Light brush from Cyclone Dovi – Graham Smith

Every season is different and so farming is always a moving feast of jobs and planning. It never fails to keep me interested and motivated to anticipate the next required moves. With three cuts of silage in the pit, followed by some baleage before it got too dry, I feel reasonably secure against the vagaries of the seasons.

The cows are in good condition and still putting out a kilo a day. Supplementation is in the form of silage at 7 kg/cow/day and 3 kg PKE/soy hull blend. The PKE will be tapered off a bit as the effects of the last rains get the grass growing again. After only 11.5 mm for January and some extreme heat, the rains from the 7th February have been very welcome. Already this month we have had 89 mm, spread from the 7th to the 19th February. All grasses have responded well, in particular the shaded paddocks that never truly dried right out. Seedling ryegrass is already 100 mm high, and any further rain will guarantee its survival. The long round into the summer that I always do has paid off this year with all the grasses seeding and a very good strike. This bodes well for the winter and next spring with all pastures thickened up.

Scanning is always a stressful time as it affects all future decisions for the coming new season. My empty rate of 13% was 4% higher than last season but was not unexpected due to spring conditions. Fortunately, I only lost one good cow and even she was getting on in years. I hear that most farms are running higher empty rates so even OAD doesn’t save you from nature’s effects.

I have been working with this herd since 1977 so I was pleasantly surprised to be contacted by LIC saying they want to contract mate one of my heifers. She comes from a reliably good family, and I am sure she will produce a good bull should she have one. Part of me wants a heifer calf to further boost herd quality but I am also proud to contribute to the national herd if the bull should prove to be good.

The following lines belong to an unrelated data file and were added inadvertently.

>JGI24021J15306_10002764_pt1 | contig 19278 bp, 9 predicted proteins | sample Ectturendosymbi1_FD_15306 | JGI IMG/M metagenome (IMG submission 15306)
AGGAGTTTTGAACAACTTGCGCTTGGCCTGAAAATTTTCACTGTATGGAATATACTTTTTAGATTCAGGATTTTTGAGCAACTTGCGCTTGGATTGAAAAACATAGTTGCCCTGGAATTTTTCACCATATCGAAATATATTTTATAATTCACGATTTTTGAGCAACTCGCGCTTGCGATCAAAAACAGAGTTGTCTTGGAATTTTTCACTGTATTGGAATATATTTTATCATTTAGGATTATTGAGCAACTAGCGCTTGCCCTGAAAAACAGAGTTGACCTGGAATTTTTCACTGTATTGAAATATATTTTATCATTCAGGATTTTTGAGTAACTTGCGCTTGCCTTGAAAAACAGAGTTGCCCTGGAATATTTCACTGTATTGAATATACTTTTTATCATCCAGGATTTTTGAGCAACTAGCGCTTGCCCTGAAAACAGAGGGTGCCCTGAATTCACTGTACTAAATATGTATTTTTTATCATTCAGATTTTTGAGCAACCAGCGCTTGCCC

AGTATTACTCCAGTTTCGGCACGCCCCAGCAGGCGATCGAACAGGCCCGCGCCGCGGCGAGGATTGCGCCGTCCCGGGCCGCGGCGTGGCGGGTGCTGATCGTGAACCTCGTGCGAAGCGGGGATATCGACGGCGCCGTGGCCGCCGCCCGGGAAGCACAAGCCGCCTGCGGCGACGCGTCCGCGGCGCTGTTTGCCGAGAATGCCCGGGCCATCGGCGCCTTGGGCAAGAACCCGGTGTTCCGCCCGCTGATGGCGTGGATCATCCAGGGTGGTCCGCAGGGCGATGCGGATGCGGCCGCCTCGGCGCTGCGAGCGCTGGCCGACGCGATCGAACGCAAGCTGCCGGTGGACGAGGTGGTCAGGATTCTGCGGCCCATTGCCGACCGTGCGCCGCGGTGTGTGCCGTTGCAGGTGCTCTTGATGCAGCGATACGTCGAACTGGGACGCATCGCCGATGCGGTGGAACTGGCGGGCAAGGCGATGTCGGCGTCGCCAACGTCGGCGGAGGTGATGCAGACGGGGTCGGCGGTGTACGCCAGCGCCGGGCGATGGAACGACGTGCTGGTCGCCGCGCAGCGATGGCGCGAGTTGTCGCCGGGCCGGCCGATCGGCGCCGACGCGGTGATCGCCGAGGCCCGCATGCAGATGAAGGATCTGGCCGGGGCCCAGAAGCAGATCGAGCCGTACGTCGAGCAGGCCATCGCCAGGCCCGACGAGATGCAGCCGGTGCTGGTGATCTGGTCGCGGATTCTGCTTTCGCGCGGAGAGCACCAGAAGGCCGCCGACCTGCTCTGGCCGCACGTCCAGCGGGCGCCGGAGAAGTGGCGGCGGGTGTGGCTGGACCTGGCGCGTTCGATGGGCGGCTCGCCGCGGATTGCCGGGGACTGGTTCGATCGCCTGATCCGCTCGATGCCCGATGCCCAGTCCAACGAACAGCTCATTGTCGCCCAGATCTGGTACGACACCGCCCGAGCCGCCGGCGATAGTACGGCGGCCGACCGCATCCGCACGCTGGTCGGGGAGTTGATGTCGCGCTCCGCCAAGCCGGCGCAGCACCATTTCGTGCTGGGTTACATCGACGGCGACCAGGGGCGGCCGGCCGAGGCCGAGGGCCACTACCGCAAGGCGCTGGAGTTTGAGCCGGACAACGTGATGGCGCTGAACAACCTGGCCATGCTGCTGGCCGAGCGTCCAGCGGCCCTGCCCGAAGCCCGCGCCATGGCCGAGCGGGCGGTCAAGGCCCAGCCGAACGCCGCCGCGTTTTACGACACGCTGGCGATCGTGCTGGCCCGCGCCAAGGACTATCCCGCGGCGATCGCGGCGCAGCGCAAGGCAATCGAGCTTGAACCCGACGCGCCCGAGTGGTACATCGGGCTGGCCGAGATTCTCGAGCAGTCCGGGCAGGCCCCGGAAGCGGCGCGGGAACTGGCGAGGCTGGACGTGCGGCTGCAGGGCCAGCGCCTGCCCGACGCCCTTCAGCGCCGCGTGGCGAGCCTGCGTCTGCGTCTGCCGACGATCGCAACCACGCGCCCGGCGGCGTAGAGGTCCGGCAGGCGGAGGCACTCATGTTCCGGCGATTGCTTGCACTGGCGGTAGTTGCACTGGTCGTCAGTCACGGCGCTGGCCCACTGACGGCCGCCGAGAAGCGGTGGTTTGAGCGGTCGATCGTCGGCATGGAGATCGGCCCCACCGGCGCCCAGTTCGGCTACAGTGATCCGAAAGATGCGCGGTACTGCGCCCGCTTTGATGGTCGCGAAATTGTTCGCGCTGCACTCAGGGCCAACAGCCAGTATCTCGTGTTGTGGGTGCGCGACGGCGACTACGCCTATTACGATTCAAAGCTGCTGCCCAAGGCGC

Cyclone Dovi left its mark through the country, and I was worried about its potential to wreak havoc here. We have a big hill to the north of the farm, and it forced the worst of the wind around us and so only about 50 branches came down. I could hear it whistling overhead and will take my luck whilst it is running. I hope all those damaged farms are getting things sorted Ok.

In recent weeks I took the opportunity to set up another Paulownia nursery on the farm. Demand for saplings has been increasing and I feel this will intensify as farms need quick shade and shelter for their stock. As it is, I have fully sold my saplings for this season, which is a first, and they all went to one buyer. Timber sales have been good, but this red light has slowed things down, or is it the money the government threw out earlier on now starting to run out? I think they have been off the mark in dealing with the anarchists in Wellington, but I guess any decision made would have been wrong in someone’s eyes!

Older Paulownias have the habit of putting out long lateral roots. Normally they are tap rooted but as they get older, they want to reproduce, and this is one way they can make identical clones of themselves. The lateral root runs between half and one metre under the grass and I have found them 50 metres from the nearest tree. From this lateral they send up shoots, which would become trees but for my cows finding them very tasty. Each year there are more and more of them and in a drought when the grass is dead, they are good green feed for the cows. I use these if I want more nursery roots to multiply my trees.

More research has been carried out on my trees and their effects and I will have further to say on that in another blog.

Events I had been planning to attend through late summer and autumn have been cancelled for fear of Omicron, so Tess and I will have a break at Kawhia instead and annoy the fish.

Leave a reply